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The Stuck Stone
The Stuck Stone, some comments, Part 1
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The “Stuck Stone” has become sort of a vague academic hobby, or a joy in old timey antiquarianism, since the end my first fieldwork stint in Ireland, in 1980. My fieldwork was a self-supported familiarization in folkloric fieldwork, focused on legends pertaining to archaeological sites. Days before I was to fly home I found this enigmatic name on the Ordnance Survey map for Co. Meath (half-inch scale) and rode my bicycle there and asked around the locale.

Although the local folk said that a "Stuck Stone" is supposed to be "somewhere," no one knew where it was. For as long as one informant and her father could remember, no "Stuck Stone" has ever existed at Stuck Stone Cross (the crossroad up the road from the informant). Some people thought that gold was beneath it (typical recent folklore motif). A Lord Brennen (Lennen, Landon, Brandon, Drommond? I could ctach the spelling) is supposed to have recorded its existence, according to the woman.

The woman also mentioned some knowledge of the lore of other standing-stones – how they were supposed to have been thrown from "this hill and that in bygone days." She added that she didn't believe that.

My friend Richard Senghas (1984, unpublished manuscript) also visited this site in 1984 at my special request (his fieldwork method was the same as mine: load a bicycle with camping gear and locate sites on the maps to investigate for legends) and found some information to add about circumstances, if not tradition, about the stone itself, unless one considers this to be tradition itself – the tradition of the lost stone?

Senghas recorded that Father Colm C. sent him to Tom H. (Collon, Co. Louth). Mr. H., a retired school teacher, said the name “Stuck Stone” might actually be “Stóc Stone”–the Irish word stóc meaning ‘cattle’, which might have been corrupted into English ‘stuck’. Later, Senghas met an old farmer, who told him the stone was called “carraig stóc” in Irish. [Ir. carraig ‘carrick’ means ‘stone’ in Irish.] The farmer sent him to another house (where he was attacked by the dogs!), and the woman there sent him to Jack F. Mr. F. said: “The stone was supposed to be on my property. It used to be Tommy D’s land. Tommy D. told me that the stone was at the top of the sand quarry. A hole was sunk below it, and the stone eventually fell in and was covered in. Perhaps it was a scratching post, but it was just a long stone.”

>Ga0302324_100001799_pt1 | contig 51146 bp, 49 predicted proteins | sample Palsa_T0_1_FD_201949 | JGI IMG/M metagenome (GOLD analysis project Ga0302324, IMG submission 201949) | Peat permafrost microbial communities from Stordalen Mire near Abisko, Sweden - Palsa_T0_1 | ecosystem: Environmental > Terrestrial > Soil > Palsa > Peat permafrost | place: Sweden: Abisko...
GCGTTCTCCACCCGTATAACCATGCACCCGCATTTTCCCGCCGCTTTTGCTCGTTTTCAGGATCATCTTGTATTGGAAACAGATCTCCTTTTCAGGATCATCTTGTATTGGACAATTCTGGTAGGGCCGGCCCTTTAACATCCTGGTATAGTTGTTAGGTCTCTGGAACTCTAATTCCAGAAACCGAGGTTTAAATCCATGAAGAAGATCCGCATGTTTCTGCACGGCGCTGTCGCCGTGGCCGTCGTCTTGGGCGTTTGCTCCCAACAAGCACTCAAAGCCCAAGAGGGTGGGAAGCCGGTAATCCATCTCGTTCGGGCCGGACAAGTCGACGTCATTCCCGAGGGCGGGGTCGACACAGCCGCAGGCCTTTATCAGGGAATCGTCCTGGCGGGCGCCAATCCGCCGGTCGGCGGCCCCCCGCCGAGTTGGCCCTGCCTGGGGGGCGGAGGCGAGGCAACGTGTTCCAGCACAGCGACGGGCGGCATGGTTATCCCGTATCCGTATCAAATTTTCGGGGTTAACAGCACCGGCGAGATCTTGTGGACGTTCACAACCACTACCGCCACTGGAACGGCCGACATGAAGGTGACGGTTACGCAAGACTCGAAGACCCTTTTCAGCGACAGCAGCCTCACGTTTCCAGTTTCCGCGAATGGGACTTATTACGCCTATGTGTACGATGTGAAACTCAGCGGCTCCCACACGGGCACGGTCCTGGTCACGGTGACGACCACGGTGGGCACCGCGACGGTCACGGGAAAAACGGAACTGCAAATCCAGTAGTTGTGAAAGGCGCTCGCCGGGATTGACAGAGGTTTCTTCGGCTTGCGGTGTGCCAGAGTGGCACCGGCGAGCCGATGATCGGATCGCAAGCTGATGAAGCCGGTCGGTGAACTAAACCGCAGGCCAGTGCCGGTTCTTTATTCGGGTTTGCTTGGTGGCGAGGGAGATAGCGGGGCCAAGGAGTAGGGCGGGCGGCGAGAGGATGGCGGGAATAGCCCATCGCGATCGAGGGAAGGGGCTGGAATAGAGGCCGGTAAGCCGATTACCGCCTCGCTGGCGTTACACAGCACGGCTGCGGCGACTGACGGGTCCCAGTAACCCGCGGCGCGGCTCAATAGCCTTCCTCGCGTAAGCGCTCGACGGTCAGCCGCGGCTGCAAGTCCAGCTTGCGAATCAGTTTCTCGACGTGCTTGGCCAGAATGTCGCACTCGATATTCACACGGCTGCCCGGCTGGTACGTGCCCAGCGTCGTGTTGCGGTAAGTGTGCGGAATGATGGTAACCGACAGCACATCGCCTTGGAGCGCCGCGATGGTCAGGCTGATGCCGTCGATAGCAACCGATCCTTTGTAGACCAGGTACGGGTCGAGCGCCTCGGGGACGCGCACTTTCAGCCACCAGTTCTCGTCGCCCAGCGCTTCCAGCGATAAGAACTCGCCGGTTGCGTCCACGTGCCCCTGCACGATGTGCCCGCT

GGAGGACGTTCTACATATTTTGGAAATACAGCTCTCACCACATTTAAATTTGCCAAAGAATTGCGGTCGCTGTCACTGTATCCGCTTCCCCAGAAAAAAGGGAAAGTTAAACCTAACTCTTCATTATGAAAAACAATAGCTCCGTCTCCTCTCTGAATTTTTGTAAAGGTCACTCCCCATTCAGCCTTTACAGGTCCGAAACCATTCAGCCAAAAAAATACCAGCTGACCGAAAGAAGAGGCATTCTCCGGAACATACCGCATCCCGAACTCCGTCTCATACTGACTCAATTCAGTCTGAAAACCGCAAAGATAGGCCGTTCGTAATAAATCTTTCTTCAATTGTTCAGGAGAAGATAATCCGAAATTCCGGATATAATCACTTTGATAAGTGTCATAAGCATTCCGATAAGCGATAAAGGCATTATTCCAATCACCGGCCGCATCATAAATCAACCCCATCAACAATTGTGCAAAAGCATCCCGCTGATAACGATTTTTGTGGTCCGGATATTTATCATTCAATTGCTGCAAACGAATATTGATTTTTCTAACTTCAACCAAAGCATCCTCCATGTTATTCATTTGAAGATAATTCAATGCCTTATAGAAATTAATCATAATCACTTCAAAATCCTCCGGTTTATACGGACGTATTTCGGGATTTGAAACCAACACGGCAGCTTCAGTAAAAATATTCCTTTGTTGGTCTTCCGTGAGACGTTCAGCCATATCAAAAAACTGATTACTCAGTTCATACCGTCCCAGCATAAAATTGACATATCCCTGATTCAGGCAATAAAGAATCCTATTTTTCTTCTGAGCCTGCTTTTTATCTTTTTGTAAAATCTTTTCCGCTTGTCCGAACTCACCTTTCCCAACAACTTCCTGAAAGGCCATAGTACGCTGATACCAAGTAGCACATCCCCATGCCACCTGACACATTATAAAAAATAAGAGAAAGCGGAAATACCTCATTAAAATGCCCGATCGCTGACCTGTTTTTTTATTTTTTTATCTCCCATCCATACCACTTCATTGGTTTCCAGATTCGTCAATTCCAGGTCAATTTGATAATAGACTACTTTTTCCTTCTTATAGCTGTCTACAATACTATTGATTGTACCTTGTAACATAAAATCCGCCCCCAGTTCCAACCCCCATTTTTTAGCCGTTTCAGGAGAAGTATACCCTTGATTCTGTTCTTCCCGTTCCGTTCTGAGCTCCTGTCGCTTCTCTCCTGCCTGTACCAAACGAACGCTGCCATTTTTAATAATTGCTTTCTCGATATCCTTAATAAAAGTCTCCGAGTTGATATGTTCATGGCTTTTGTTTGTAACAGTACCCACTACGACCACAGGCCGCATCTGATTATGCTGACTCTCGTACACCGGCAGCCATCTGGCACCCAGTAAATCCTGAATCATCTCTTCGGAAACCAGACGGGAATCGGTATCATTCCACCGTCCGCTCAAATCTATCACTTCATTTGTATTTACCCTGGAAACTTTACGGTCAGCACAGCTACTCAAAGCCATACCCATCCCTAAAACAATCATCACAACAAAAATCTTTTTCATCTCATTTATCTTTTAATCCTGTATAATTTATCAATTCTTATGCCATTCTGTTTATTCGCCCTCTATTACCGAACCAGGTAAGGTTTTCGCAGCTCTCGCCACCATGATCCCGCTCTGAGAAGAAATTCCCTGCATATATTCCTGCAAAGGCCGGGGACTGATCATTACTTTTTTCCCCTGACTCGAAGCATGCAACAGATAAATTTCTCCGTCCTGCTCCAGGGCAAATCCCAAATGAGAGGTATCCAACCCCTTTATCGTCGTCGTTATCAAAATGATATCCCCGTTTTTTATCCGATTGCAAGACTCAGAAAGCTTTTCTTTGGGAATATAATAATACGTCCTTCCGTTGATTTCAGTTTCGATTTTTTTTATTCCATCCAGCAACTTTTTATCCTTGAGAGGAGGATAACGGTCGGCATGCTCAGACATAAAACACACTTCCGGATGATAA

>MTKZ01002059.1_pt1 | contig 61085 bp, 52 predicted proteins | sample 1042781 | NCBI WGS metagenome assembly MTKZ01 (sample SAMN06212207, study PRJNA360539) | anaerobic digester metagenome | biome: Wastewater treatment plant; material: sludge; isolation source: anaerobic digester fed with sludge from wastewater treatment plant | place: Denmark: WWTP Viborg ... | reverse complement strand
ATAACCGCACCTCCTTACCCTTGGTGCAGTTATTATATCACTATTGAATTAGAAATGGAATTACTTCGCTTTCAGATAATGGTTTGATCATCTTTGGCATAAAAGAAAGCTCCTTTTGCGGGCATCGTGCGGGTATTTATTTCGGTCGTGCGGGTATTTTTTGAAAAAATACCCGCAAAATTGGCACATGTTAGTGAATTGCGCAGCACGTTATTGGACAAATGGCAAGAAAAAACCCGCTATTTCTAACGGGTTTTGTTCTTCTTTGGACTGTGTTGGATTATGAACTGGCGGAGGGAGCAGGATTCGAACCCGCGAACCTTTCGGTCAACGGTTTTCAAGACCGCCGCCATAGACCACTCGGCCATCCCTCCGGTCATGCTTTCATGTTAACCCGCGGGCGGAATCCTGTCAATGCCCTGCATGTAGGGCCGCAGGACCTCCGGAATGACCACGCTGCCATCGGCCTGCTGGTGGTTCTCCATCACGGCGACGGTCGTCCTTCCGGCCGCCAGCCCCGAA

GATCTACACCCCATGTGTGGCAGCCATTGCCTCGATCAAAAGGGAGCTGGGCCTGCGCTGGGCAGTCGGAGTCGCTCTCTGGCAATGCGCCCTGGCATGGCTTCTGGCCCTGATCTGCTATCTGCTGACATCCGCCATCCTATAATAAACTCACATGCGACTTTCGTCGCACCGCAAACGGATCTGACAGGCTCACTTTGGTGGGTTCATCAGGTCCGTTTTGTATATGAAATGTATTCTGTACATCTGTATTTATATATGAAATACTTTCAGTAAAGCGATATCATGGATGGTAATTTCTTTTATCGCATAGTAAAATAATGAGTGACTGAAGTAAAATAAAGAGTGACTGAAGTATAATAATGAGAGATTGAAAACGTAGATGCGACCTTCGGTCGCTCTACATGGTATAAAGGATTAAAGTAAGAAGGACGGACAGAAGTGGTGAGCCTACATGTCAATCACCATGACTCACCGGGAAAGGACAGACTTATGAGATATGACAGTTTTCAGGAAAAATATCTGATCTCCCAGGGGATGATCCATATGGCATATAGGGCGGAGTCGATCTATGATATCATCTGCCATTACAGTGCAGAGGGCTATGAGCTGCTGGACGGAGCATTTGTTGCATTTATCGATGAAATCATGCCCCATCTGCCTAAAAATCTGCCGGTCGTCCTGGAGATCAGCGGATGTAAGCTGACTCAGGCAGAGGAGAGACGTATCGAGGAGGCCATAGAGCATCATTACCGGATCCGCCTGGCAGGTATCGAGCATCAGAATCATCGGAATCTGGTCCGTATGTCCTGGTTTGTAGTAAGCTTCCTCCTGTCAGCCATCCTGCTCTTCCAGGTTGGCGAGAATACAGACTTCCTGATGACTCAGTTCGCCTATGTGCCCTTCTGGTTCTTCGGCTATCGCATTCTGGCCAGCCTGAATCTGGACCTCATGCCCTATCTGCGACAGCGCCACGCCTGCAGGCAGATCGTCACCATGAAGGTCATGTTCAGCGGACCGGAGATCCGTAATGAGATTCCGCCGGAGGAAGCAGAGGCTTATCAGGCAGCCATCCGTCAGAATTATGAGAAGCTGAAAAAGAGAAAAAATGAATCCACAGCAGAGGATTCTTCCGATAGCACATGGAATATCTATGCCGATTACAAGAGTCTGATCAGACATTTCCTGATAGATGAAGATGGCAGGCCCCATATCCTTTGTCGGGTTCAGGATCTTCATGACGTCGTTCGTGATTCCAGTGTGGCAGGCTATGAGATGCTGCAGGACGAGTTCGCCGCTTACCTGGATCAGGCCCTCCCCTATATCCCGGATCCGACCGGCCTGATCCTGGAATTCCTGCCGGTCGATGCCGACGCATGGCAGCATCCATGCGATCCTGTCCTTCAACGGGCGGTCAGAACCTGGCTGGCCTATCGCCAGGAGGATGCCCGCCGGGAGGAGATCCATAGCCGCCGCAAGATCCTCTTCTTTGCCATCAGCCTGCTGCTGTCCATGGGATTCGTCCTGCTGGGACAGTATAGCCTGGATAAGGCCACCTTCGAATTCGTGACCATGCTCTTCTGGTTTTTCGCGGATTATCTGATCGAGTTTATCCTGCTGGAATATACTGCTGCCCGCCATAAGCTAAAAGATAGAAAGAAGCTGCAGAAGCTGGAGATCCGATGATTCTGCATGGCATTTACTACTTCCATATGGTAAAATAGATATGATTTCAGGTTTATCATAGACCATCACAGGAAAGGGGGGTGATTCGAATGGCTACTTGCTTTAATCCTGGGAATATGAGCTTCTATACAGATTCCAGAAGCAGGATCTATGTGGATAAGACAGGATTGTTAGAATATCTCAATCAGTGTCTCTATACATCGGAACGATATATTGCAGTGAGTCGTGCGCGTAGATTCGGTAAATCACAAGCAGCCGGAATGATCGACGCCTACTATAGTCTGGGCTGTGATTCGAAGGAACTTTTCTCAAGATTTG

Senghas had recorded Mr. H. address, and I wrote him in the Autumn of 1993 but received no word back.

By chance I found an article by Michael Herity that might help explain this mystery, in the journal Studia Hibernica (1967). The article records the antiquarian pursuits in the area, among other things. The article suggests that a large amount of antiquarian work occurred in the area and cites extracts of letters from the antiquarians themselves. In one case Herrity tells of a site called Cloghlea, where a man found a circle of unhewn stones possibly 21 feet in diameter (measured by pacing). The man, a Mr. Pownall, wrote:

The stones are large and massive. and about 5 and 6 feet high. There remain 8 of these stones together in one part of the circle, 2 in another, and one by itself. One the left hand from the entrance into the circle, lies a large flat stone, which seems to have been either the top of a kistaven or a crómlech. ...This Druid circle now stands on the brink of a stone-quarry; and the labourers were at work close under it; so that in a year or 2 it may be undermined and thrown down.

The circle is said to be in Co. Meath, though the author seemed to imply around the Dowth passage-grave site. By 1836 the Ordinance Survey wrote that some stones still stood. By 1967, Herity notes that one stone stands. (New Grange also suffered from stone robbing, apparently [133]).